States of mind: Tom O’Bedlam and Early Modern attitudes to mental health
“Raising the Voice of Tom O’Bedlam”
A multidisciplinary reflection on the character Tom O’Bedlam in song, drama, history and lived experience.
Tom O’Bedlam appears as a character both referred to and adopted by Edgar in King Lear. The term refers to a beggar discharged from the Bethlem Hospital – someone with a mental illness and perceived to have some legitimate right to beg because of this history of misfortune. The character, Tom O’Bedlam, would have been known to Shakespeare’s audience as he features in a number of poems and popular songs of the early 17th century.
Ian Noonan, lecturer in Mental Health Nursing at King’s College London was given a copy of this song whilst working as a freelance musician and having decided to retrain as a mental health nurse. Using this song as a springboard for discussion, and including a performance of the song and excerpts from King Lear, panellists from the English Department, Mental Health Nursing and a patient educator living with a mental illness, will discuss Tom from historical, literary and personal perspectives in order to give voice to his character, the context of the character in Shakespearean London and the continued experience of stigma associated with being diagnosed with a mental illness.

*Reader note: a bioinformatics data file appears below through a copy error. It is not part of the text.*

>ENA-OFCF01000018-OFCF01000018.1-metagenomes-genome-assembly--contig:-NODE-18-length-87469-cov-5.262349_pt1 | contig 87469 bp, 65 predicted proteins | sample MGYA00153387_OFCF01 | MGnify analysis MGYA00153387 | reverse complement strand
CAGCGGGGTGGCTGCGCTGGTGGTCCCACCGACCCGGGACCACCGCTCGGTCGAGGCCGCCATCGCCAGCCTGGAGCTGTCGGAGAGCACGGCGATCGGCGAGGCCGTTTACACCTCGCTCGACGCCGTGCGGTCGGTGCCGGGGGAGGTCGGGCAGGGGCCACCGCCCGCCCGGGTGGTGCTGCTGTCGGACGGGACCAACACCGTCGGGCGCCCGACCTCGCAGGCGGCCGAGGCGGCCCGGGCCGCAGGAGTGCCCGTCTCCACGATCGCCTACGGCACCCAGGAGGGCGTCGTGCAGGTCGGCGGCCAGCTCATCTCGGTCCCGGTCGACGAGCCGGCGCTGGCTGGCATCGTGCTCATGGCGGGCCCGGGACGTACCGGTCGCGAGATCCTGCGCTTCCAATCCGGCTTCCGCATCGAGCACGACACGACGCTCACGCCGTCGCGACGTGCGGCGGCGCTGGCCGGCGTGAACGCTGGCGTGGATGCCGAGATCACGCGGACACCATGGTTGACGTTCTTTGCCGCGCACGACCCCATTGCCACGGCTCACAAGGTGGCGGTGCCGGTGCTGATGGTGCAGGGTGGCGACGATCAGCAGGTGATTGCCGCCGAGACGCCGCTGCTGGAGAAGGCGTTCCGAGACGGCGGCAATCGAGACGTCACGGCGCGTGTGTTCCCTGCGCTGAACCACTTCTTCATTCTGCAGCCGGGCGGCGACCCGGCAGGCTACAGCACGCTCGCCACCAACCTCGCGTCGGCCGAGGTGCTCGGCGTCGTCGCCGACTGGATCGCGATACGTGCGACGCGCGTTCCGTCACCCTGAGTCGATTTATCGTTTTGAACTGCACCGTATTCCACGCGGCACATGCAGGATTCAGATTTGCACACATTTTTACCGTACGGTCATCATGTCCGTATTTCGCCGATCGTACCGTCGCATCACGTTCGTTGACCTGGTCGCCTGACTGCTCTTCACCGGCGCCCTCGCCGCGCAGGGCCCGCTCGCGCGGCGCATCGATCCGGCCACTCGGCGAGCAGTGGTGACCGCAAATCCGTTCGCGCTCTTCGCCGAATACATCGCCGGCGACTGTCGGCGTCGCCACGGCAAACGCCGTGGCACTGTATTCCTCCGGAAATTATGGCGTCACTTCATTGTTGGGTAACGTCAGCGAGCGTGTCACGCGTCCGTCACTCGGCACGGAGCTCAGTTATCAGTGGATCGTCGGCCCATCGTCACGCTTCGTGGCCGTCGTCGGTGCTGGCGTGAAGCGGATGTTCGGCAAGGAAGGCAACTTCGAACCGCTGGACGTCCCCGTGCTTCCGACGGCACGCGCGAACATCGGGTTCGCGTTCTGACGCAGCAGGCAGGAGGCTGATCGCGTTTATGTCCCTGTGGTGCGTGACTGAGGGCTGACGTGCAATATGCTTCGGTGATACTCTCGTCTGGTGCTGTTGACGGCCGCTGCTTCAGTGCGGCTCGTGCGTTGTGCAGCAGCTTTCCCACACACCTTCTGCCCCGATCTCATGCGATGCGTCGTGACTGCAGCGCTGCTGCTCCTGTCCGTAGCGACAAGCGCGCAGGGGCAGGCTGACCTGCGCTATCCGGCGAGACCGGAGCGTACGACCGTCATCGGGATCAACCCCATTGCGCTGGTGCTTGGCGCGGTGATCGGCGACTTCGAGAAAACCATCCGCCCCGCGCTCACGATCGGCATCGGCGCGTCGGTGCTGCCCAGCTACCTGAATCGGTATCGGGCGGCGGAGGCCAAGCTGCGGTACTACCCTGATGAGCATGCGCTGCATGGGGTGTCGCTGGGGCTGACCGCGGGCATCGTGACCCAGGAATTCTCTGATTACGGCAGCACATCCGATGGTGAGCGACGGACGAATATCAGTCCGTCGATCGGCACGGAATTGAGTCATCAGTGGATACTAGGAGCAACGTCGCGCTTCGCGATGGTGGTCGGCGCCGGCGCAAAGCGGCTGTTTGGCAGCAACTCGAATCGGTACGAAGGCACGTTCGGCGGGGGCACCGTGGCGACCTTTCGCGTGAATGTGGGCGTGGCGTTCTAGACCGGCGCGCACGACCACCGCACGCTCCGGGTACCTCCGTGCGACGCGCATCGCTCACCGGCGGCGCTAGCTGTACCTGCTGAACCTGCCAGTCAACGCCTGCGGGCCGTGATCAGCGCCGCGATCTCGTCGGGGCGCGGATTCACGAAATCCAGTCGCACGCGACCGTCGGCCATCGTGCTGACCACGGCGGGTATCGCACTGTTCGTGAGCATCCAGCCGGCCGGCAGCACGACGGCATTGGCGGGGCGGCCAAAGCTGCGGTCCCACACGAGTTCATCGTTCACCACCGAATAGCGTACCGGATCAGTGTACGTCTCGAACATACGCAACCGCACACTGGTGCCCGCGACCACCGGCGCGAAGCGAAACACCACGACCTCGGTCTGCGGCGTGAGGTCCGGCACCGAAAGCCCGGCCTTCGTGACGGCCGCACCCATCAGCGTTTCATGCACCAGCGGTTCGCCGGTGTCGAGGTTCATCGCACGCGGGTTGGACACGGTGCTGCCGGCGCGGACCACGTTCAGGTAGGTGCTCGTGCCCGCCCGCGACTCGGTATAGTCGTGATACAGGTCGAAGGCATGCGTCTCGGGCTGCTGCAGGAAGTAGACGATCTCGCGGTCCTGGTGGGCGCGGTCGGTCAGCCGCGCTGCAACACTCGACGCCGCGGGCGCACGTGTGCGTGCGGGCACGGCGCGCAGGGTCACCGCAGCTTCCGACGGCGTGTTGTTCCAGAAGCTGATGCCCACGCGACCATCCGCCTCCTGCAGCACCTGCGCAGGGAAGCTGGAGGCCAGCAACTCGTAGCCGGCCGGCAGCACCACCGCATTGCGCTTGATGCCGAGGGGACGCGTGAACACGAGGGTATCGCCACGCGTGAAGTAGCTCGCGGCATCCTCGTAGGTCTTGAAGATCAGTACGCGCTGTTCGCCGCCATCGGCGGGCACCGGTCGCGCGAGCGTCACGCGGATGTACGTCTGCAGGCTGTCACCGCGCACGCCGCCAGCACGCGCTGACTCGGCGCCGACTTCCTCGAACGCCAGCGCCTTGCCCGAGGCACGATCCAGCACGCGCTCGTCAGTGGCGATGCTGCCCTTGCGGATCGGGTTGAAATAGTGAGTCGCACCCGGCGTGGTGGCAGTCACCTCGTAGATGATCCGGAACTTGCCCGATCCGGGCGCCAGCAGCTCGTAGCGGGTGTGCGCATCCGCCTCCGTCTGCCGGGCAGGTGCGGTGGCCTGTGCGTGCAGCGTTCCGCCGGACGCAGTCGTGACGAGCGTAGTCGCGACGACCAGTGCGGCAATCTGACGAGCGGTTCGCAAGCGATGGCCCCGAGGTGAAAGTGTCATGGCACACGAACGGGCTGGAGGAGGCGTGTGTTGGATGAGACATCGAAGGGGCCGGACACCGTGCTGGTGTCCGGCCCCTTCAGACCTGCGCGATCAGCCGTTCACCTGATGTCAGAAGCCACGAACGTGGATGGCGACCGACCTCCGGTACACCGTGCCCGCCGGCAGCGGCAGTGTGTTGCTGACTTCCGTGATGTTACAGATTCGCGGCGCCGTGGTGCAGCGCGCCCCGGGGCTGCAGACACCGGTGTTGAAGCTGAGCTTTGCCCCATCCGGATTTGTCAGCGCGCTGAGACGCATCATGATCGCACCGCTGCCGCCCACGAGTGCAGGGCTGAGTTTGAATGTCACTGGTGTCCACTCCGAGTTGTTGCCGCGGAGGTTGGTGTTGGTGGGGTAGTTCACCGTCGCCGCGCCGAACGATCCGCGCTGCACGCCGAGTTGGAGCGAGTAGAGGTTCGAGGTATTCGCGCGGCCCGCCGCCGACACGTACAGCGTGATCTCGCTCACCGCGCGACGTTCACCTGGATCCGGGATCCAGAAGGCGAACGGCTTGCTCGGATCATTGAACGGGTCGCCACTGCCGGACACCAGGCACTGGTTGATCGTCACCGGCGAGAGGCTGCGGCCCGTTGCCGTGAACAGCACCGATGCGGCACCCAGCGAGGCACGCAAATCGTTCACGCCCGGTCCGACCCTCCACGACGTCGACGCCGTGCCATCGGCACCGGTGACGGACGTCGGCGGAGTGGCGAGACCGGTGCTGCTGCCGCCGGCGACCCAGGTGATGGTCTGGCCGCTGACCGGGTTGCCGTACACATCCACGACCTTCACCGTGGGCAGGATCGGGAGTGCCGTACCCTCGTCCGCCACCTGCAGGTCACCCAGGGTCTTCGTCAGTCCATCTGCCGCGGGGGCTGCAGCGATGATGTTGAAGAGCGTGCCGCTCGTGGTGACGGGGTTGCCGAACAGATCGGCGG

We hope you will be entertained, informed and enlightened by this cross-discipline lecture-recital-performance-discussion!